In a conference call on Friday, the president of the Austrian Central Bank, Claus Raidl, said Hofer's putative success was "not flattering for us, to say the least."
He added that Hofer's Freedom Party had failed to distance itself from the Nazi rule of Austria from 1938 to 1945.
"In Austria … we have the burden of the past and this Freedom Party … never really drew a red line through the past," Raidl said.
Hofer, who worked as an aeronautical engineer before turning to politics, has struck a more pragmatic line as party leader compared to his polarizing predecessor, Heinz Christian Strache. This may have helped Hofer make inroads in more centrist constituencies.
The presidential role is a largely symbolic one in Austria, with the main leadership coming from the chancellor. Werner Faymann of the Social Democratic Party resigned from this role last week, after his popularity was hit by his handling of the refugee issue. He has been succeeded by Christian Kern.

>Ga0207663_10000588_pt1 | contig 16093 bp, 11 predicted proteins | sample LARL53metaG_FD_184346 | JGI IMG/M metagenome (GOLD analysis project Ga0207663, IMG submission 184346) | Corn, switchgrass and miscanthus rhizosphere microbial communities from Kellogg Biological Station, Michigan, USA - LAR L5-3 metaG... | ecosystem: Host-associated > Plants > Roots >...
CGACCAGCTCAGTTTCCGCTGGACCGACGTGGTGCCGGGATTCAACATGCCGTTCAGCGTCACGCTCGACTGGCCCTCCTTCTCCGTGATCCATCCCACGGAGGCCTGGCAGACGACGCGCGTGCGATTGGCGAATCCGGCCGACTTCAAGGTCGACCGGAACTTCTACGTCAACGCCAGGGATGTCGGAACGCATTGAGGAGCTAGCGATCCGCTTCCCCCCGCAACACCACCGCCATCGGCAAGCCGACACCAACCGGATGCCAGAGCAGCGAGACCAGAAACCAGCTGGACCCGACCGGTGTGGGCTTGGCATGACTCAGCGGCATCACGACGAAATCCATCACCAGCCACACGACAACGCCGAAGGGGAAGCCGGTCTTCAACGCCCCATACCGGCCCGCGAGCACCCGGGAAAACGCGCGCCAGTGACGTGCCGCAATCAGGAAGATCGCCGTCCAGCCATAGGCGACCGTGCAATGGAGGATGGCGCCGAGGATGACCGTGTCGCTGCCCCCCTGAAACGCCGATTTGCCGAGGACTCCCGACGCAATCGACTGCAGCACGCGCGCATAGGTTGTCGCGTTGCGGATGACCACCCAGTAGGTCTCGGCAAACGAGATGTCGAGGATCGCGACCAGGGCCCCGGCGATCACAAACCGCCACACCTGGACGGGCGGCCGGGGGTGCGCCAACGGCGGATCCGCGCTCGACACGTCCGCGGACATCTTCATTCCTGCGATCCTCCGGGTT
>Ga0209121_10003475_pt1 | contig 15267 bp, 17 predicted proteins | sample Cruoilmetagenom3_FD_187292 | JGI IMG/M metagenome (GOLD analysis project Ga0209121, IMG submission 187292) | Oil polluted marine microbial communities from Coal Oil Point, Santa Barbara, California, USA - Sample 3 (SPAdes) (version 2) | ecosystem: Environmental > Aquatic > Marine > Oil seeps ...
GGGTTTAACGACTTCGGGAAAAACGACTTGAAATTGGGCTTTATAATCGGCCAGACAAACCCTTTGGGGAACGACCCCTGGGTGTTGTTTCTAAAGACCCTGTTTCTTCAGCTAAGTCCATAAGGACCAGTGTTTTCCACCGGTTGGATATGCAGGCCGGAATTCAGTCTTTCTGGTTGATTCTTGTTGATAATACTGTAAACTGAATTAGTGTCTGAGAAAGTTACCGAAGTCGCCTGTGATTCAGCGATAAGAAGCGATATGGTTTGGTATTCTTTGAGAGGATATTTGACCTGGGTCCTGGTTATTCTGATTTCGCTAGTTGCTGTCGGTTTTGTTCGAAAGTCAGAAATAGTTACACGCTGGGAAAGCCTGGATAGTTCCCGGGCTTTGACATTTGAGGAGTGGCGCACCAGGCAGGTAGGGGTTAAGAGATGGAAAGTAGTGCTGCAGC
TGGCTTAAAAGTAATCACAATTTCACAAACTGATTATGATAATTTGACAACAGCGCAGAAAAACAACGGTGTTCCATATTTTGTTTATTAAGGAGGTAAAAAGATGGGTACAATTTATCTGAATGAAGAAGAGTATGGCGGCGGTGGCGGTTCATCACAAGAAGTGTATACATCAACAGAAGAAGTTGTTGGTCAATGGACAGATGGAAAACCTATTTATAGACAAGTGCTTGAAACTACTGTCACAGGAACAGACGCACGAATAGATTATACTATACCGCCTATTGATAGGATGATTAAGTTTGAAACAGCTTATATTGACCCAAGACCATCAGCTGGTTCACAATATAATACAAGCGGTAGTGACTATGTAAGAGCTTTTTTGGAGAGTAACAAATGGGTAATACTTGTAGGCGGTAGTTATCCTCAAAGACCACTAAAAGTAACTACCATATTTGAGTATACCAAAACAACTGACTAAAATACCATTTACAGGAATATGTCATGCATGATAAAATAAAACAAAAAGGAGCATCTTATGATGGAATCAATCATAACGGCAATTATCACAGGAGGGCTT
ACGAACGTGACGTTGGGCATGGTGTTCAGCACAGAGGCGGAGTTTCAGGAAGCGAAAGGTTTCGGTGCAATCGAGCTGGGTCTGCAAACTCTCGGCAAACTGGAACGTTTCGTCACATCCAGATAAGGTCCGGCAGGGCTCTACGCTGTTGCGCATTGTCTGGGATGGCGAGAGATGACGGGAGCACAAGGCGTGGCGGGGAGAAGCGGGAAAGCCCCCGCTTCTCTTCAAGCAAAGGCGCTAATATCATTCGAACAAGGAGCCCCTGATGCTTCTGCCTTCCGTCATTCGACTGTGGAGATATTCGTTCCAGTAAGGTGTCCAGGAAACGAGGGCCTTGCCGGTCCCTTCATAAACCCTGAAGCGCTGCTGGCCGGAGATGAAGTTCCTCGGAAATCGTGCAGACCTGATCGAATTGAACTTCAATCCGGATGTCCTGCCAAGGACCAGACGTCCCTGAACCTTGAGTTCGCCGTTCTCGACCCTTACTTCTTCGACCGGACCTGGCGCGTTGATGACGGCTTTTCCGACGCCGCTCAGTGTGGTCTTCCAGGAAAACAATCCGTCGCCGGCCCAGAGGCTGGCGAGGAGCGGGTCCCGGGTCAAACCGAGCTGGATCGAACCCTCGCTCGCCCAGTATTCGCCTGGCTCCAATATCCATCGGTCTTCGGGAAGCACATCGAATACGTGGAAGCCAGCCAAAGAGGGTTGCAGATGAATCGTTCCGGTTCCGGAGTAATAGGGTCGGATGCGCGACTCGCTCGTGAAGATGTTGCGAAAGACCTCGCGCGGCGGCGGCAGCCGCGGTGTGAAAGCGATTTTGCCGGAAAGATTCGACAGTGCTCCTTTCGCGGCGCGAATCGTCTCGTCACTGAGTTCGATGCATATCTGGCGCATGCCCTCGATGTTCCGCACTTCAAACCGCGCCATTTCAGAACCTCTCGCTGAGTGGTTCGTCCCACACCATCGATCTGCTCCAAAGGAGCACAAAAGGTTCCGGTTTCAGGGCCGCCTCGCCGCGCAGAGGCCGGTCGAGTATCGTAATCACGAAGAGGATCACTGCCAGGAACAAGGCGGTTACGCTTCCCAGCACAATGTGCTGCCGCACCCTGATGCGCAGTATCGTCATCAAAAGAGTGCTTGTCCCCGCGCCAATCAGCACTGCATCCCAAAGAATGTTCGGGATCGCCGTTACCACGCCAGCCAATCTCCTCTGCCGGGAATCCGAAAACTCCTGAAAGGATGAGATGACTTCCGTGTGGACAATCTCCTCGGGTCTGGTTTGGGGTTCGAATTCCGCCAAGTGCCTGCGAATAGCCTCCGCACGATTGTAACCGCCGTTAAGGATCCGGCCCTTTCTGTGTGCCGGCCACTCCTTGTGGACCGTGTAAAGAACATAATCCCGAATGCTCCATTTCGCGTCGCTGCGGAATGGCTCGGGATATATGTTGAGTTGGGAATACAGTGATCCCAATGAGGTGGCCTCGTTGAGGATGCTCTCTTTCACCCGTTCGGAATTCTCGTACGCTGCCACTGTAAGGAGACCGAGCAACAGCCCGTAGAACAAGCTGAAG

"He (the president) is more of a figurehead," Raidl said.
"The chancellor is not the boss of president, but the president is also not the boss of the chancellor … He cannot dissolve parliament … the only thing he can do, but this has never been done, he can dismiss the chancellor and the government…. I think (this) will never happen," he added later.